“I thought no one could do that,” Vincent remarked.

“You always blocked me,” April said with a measure of sadness.

“You're related,” William said, wanting to break the tension between these two. “I can tell by the eyes.”

“Distantly,” Vincent said as he accepted some daisies Regina had picked. “Several times removed. Probably by hacksaw.” He grinned and April grinned back at him.

“No, by carving knife,” she said prettily. “That's the way an Owens removes you from his life.”

April and Regina were currently living in Santa Cruz in a
small wood-shingled cottage that was provided when April found employment as the gardener and housekeeper on the estate of the owners, wealthy San Franciscans who wanted to be closer to nature, but hardly ever got out of the city. She planned to return to the desert to attend to her research with spiders, but for now Regina needed school and the companionship of other children. “Stay with us tonight,” April insisted. “We so rarely have interesting guests. You're here, we're here. Clearly it was meant to be.”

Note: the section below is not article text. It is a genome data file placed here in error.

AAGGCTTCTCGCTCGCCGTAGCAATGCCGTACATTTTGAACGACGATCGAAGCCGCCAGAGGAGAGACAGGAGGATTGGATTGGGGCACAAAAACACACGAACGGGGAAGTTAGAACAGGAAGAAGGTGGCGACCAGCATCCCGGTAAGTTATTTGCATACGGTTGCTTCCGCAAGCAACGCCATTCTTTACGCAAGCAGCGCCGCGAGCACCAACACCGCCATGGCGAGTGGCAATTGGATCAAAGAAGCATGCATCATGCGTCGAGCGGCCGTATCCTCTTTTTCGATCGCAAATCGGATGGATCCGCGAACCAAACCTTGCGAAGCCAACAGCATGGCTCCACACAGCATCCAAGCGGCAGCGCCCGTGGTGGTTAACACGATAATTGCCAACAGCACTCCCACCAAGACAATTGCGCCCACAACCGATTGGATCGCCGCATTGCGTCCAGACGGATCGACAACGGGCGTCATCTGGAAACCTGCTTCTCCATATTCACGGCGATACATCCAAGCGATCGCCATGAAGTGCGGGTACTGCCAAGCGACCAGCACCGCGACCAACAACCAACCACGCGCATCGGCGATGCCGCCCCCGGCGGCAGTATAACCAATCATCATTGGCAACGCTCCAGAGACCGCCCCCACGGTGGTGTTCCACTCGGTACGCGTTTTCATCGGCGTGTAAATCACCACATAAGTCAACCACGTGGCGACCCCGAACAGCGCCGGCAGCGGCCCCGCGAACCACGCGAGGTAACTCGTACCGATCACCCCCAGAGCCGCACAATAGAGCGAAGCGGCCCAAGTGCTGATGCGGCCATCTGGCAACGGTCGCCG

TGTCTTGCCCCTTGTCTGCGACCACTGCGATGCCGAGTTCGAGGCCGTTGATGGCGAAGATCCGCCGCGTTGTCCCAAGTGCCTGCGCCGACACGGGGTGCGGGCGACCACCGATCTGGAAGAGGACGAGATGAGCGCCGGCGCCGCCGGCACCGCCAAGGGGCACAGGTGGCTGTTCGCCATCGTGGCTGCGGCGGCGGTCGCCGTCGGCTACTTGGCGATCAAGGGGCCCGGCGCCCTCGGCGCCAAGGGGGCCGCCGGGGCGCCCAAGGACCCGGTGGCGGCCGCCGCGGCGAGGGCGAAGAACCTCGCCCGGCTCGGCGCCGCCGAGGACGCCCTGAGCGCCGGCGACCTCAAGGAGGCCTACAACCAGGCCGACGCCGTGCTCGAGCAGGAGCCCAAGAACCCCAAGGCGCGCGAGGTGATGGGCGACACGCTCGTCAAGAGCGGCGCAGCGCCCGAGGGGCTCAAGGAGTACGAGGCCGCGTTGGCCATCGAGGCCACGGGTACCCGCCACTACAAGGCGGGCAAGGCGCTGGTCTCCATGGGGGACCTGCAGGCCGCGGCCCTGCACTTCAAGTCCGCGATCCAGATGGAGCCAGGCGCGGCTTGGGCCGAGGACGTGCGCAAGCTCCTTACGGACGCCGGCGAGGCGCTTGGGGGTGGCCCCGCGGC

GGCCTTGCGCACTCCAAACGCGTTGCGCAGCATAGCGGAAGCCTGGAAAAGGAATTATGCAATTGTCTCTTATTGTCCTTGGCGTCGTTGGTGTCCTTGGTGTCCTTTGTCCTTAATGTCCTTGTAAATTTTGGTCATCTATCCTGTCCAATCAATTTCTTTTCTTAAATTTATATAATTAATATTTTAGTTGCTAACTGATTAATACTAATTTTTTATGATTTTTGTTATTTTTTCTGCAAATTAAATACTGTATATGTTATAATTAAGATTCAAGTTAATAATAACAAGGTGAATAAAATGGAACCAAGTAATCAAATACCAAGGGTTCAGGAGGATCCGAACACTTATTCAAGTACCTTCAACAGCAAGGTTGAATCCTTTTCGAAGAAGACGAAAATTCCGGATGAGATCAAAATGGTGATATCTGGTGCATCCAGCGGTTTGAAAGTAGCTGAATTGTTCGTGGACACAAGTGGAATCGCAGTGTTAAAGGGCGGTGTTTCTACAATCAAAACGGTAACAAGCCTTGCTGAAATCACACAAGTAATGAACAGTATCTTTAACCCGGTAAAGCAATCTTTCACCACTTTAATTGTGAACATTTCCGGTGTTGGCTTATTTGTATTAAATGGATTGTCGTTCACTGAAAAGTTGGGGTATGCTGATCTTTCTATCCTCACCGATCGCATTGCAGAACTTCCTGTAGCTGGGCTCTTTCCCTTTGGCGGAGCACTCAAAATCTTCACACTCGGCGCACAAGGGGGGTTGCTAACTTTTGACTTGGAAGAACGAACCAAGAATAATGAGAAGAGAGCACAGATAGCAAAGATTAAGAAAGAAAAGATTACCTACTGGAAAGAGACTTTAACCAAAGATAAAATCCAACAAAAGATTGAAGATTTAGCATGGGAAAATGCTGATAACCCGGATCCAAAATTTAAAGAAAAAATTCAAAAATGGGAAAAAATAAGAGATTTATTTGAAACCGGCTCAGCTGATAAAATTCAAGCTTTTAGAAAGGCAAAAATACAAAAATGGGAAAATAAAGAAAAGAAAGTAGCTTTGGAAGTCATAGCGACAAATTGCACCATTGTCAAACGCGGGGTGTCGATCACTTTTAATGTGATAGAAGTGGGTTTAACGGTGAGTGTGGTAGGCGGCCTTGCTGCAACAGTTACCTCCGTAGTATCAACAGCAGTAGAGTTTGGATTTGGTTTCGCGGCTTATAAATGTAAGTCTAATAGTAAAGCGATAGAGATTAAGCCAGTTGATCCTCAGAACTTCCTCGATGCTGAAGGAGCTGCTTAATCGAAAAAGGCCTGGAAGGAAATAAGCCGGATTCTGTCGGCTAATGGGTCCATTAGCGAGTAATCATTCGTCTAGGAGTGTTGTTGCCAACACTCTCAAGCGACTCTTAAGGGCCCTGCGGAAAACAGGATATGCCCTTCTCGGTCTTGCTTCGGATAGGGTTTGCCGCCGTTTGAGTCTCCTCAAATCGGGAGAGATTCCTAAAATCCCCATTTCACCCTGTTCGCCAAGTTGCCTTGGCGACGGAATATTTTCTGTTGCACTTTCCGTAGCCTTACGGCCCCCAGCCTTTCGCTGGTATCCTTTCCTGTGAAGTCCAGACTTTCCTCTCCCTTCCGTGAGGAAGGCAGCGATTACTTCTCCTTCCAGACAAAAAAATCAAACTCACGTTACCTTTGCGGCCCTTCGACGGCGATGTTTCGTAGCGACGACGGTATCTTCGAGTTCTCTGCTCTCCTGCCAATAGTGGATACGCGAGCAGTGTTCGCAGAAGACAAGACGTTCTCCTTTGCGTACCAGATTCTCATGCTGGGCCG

Regina had taken hold of Vincent's hand. Because of the weight and heat of her small hand in his, he didn't say no. April had hitchhiked to Monterey with her daughter, so they drove back in the borrowed Mustang, top down. While they sped along the curving highway William slipped a recording he'd made into the tape player.

“You made a tape?” Vincent asked William.

“I wanted to save the moment. And maybe send it to a radio station.”

“No,” Vincent said. He knew where fame would lead him, to the darkest side of himself. It was something he didn't need.

April leaned forward, her arms on the edges of their seats. She held her hair back from her face with one hand, intent on the song.

Saul went down to the oldest road to meet the Witch of Endor.